The director of Switzerland's Federalism Institute, Thomas Fleiner, is to advise the Serbian government's team negotiating the future status of Kosovo.
The announcement came as a special envoy to United Nations Secretary-General Kofi Annan opened talks on how the Balkan province should be governed in future.
Negotiations formally started on Monday when the former Finnish president, Martti Ahtisaari, arrived in Kosovo.
The province has been under UN and Nato administration since a 78-day Nato-led air war halted a Serb crackdown on ethnic Albanians in 1999.
Tensions remain high, with local ethnic Albanians demanding independence, a move rejected by the Serbian government in Belgrade.
Fleiner, a lawyer who has headed the Fribourg-based Federalism Institute since 1984, told swissinfo Serbia and Montenegro had approached him because of his knowledge of "federalist systems, multiculturalism and international law".
He said his role would mainly be that of legal adviser to Belgrade's negotiating team.
"I will also be able to give advice and ideas on what solutions [for Kosovo] could be considered by looking at examples we have in the world of autonomy and multiculturalism," he added, pointing to Switzerland's own federalist structure as "one possible model among many others".
Fleiner expects to shuttle between Switzerland and Belgrade on a "fairly regular" basis over the next few months as status talks get underway.
But he said he would not be taking an active role in the political horse-trading.
"I am certainly not someone who has been asked to have a political impact on these negotiations."
The Serbian negotiating team will be led by Prime Minister Vojislav Kostunica and President Boris Tadic, who earlier this year criticised the Swiss government for making a public statement in favour of a form of independence in Kosovo.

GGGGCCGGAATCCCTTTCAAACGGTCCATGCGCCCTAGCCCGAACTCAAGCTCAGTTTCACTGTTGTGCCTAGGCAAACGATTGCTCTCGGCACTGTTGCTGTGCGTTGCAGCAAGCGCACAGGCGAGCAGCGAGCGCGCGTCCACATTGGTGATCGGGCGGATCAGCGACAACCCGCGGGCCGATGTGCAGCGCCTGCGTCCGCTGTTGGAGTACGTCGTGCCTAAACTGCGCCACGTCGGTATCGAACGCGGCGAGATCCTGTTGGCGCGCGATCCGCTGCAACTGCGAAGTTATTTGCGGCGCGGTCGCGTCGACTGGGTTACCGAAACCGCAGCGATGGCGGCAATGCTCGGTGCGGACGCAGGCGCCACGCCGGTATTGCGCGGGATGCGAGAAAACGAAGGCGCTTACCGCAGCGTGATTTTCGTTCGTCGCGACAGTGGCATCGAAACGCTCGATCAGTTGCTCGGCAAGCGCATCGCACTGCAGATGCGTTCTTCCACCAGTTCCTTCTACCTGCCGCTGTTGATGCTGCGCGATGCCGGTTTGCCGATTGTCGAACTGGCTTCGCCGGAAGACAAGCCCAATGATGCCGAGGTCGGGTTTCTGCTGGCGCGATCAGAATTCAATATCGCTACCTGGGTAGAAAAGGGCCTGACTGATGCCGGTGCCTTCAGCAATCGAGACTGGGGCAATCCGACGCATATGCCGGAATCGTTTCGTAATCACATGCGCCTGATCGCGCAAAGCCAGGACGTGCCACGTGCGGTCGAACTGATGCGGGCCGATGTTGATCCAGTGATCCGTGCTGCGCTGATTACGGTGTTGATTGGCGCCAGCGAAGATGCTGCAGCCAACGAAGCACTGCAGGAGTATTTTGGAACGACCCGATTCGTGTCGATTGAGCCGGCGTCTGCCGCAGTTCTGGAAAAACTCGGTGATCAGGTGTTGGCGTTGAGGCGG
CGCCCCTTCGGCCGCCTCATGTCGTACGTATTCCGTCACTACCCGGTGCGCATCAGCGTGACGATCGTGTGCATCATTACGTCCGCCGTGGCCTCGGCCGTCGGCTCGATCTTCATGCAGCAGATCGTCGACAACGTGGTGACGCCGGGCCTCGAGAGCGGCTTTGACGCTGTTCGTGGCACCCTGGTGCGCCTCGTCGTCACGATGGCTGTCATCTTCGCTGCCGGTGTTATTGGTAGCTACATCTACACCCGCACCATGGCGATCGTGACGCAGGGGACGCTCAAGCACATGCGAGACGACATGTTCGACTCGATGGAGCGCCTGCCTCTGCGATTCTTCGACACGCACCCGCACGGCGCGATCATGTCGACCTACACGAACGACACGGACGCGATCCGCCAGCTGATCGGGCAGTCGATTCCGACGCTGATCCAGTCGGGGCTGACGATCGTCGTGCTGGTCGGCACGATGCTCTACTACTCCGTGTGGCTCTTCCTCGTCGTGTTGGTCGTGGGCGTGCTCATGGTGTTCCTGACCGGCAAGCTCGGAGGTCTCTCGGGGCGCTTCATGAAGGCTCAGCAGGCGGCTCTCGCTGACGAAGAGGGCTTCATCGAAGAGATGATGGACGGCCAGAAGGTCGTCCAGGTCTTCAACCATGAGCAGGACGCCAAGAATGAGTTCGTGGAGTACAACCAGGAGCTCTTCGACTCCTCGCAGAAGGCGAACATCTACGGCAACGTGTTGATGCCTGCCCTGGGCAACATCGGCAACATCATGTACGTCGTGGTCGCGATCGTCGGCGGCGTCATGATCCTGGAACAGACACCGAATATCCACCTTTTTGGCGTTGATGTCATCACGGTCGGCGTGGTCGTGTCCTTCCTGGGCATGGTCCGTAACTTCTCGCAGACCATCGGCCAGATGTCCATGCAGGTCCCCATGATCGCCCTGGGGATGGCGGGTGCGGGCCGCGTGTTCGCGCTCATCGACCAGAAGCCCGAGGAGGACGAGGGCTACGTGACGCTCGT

Belgrade has called on Switzerland not to jeopardise its credentials as a neutral facilitator.
Fleiner would not be drawn on whether the Swiss had made a mistake by publicly endorsing the idea of an independent province even before the start of status talks.
But he made it clear that continuing with the status quo was not an option.
"The UN peacekeeping force [in Kosovo] was only ever meant to be a solution for a limited time, so we have to find something more sustainable," he said.
The federalism expert is quick to play down suggestions that there might be a "quick fix" for Kosovo, saying that nobody should believe "you can solve such a historically long-lasting problem in [just] a couple of weeks".
"It's not unusual that you have totally opposite positions at the beginning of negotiations.
"Now it is up to the mediators to explore where they can find [room for manoeuvre]... and which positions they cannot give up because they would be considered traitors by their own people."
swissinfo, Ramsey Zarifeh
Kosovo status talks formally began on Monday, when UN special envoy Martti Ahtisaari arrived in the provincial capital, Pristina.
Experts agree that a form of independence for the province is the most likely outcome of the negotiations.
International peacekeepers are stationed in Kosovo to prevent further outbreaks of violence between the province's ethnic Albanian majority and its remaining Serbs.